Review Summary: I’ve been hearing voices, none of them are you
There’s something fascinating about Foo Fighters’ place in the musical zeitgeist. After all, this is a band reliably churning out unremarkable (if decent) radio rock, with their best work almost exclusively decades in the past, that still manages to attract a substantial friendly audience even among the kind of hipsters and obscure genre aficionados who tend to predominate on the kind of websites frequented by music obsessives (hey, that kinda sounds like sputnikmusic.com). There are many reasons for this - Dave Grohl seems like a pretty cool guy, he still maintains some “cred” by association to Kurt Cobain, arguably the last true rock icon, even the band’s weaker material is at least “kinda good”, and 2011’s Wasting Light
seemed to signal a sudden renaissance in the band’s flagging fortunes and bought the band more time for many, even if that improved level of quality faded away again as quickly as it arrived. Still, though, it’s kinda weird - after all those years, and all those middling records (especially recently), there’s still a crowd willing to jam Foo Fighters’ latest effort, from the type of people that wouldn’t give the time of day to another act with a similar profile.
Well, now, let me put all my cards on the table, then. I’ve thought about this subject a fair bit, because I am one of those people. Foo Fighters were a key band in the beginning of my exploration of the contemporary rock scene, after initially focusing only on “classic” artists from the ‘60s, ‘70s, and ‘80’s. If I come back to them less, now, their early work is still pretty great, and The Colour And The Shape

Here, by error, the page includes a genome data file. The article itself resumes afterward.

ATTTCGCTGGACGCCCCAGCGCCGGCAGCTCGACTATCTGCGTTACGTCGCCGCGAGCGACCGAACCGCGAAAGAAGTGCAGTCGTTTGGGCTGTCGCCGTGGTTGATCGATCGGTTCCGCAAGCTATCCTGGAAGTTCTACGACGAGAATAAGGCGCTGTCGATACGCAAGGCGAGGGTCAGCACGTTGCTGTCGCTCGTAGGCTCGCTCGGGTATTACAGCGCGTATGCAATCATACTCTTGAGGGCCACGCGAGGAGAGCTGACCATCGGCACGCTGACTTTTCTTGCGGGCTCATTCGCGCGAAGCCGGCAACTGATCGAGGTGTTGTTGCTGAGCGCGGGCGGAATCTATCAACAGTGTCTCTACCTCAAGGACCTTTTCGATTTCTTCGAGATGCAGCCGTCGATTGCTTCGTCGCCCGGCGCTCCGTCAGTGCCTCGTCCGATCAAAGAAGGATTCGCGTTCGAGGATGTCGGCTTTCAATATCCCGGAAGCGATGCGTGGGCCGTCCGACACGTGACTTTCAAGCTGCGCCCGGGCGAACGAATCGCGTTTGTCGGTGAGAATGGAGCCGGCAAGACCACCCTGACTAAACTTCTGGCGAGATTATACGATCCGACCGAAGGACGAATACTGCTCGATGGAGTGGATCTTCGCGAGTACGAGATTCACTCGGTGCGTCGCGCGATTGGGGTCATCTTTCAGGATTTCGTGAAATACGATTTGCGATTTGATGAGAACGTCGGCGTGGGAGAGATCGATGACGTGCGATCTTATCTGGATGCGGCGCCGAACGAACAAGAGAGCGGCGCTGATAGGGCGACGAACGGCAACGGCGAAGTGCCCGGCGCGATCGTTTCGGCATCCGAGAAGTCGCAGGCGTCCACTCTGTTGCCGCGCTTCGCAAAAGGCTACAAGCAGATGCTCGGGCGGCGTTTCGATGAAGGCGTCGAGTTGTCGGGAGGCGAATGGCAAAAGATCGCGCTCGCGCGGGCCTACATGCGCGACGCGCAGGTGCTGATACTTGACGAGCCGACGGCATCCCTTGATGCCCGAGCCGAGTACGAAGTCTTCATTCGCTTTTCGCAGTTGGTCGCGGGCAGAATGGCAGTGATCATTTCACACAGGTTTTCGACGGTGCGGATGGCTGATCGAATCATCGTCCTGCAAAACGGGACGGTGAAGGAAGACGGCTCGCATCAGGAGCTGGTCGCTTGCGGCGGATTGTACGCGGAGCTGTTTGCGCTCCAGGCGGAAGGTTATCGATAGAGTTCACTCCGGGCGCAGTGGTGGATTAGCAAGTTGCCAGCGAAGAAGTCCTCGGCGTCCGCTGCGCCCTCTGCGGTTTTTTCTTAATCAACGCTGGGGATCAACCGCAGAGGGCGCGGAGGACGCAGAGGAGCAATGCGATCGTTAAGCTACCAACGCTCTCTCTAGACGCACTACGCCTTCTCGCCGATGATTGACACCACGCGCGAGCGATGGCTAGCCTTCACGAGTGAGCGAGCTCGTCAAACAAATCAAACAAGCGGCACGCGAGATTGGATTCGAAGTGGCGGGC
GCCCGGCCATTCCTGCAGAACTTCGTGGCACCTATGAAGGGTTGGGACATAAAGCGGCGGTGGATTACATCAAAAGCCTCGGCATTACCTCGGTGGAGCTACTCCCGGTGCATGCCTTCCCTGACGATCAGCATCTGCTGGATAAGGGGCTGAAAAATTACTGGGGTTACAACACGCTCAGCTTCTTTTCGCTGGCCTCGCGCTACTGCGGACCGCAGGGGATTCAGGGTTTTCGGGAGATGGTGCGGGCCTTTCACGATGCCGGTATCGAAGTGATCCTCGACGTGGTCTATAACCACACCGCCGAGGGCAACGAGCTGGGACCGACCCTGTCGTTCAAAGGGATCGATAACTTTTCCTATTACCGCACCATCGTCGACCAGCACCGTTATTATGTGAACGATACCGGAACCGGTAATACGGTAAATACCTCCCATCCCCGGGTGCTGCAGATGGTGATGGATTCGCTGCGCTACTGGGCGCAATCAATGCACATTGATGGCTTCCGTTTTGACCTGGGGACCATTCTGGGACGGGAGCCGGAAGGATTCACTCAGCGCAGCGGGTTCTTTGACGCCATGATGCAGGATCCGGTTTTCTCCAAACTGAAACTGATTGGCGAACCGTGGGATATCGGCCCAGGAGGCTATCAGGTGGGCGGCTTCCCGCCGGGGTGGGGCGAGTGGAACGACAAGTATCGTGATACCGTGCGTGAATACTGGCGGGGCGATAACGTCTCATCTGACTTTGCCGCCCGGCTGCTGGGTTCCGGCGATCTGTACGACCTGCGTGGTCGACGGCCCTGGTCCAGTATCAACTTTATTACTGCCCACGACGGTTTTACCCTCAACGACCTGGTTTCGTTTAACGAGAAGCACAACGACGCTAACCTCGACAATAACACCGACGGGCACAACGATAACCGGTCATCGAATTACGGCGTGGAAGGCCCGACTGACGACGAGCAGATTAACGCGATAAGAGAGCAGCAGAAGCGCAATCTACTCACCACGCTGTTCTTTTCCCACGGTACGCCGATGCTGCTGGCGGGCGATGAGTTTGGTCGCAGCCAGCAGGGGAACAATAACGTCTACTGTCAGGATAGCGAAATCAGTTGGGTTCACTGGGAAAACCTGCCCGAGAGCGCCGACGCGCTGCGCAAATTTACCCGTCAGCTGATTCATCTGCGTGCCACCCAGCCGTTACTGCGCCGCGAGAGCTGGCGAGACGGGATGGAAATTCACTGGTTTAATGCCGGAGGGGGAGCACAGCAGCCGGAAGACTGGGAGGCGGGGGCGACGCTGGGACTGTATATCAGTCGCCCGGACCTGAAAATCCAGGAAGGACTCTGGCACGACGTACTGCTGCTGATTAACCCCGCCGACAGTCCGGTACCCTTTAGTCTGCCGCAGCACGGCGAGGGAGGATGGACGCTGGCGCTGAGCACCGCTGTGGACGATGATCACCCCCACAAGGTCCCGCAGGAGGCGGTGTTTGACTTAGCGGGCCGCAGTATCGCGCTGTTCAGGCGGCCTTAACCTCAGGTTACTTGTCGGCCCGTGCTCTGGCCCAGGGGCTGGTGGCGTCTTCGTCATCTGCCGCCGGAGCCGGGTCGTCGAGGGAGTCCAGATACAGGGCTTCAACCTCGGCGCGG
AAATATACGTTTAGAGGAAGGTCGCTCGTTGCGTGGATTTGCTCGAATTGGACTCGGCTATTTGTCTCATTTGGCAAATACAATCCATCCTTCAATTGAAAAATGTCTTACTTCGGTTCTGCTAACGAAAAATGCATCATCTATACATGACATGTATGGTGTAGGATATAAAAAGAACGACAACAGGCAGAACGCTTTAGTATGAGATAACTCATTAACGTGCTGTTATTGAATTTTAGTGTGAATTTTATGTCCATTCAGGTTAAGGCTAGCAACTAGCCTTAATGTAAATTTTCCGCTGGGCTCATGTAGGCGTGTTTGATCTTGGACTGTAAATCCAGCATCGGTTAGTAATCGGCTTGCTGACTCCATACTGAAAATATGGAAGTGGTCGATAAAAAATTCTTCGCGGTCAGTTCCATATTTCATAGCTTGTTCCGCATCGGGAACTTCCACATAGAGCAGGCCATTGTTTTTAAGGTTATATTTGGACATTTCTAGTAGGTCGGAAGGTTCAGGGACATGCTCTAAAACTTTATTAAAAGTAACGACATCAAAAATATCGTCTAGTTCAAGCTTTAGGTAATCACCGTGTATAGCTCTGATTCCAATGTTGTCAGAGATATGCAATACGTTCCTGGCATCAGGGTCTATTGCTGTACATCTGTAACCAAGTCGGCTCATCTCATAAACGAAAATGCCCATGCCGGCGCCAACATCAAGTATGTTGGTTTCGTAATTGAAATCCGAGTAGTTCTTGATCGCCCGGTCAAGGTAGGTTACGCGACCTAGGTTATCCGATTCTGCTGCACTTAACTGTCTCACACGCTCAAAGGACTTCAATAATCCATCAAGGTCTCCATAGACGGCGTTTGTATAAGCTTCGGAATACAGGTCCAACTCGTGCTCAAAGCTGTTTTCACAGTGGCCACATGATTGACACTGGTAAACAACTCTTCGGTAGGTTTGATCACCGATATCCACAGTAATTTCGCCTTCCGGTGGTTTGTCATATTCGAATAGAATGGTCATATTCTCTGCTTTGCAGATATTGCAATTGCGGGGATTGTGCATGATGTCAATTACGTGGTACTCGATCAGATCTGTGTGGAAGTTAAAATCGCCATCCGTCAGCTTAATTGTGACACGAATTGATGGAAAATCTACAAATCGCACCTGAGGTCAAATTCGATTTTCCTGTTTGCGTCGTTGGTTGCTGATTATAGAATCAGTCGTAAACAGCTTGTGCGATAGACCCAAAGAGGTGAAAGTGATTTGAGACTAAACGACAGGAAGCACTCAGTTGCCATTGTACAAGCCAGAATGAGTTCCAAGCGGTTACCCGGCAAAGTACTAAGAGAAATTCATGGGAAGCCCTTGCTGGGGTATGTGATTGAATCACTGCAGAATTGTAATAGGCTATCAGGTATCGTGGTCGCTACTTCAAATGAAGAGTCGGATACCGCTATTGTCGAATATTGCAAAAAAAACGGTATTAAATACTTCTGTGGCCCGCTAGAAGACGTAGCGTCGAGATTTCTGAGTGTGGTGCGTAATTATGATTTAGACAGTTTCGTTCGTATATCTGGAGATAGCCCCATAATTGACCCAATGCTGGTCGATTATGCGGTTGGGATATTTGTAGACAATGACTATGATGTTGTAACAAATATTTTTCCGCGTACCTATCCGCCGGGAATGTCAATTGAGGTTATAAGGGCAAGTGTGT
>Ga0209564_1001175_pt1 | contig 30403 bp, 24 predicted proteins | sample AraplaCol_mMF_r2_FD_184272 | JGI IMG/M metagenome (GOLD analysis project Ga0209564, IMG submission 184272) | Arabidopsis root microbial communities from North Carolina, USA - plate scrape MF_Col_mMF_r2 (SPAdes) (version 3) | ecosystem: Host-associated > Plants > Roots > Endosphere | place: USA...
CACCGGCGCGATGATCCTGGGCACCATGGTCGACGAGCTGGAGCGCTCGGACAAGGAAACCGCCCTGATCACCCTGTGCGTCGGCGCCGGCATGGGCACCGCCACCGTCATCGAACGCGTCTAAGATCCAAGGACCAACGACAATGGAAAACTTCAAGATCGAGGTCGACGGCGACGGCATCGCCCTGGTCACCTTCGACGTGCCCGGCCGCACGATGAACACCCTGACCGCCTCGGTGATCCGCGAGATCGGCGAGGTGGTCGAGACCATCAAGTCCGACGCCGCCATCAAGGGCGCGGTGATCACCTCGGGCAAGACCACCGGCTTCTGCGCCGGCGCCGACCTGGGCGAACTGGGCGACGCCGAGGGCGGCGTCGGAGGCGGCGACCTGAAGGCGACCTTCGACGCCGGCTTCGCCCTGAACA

comes pretty close to classic status. And yeah, Dave Grohl seems like a pretty cool guy. All of this to say that, even after three albums in a row which have been tenuously “decent” at best, I’m still on the Foo Fighters train for another record, albeit sometimes wondering why.
Now, we finally get to But Here We Are
. The album title is notably ambiguous. On the one hand, when assessed alongside a piece of artwork which appears to aim to be as nondescript as possible without being an entirely blank canvas, it seems like a throwaway phrase from a veteran band going through the motions: “well, it’s been a few years, better put out another record”. On the other hand, with Taylor Hawkins’ death last year, the title takes on a more poignant interpretation - an acknowledgement that one of the band’s longtime members is no longer with us, but that his bandmates are trying to continue their purpose by letting new music see the light of day.
Indeed, there’s no doubt that Hawkins’ death feels omnipresent even in the most cursory listen to But Here We Are
. Foo Fighters’ lyrics have never been particularly complex, and nothing’s changed here in that regard. A song like “Under You” contains lines like “someone said I’ll never see you again
”, almost cloyingly cliche but forgivable through coming across as equally heartfelt. At other times, though, the bluntness is highly effective, with the straightforward lyrics from “Hear Voices” quoted in the review summary feeling like a gut punch, while “The Teacher” unveils a series of rather compelling phrases - for example, “time won’t wait, the here and now will separate”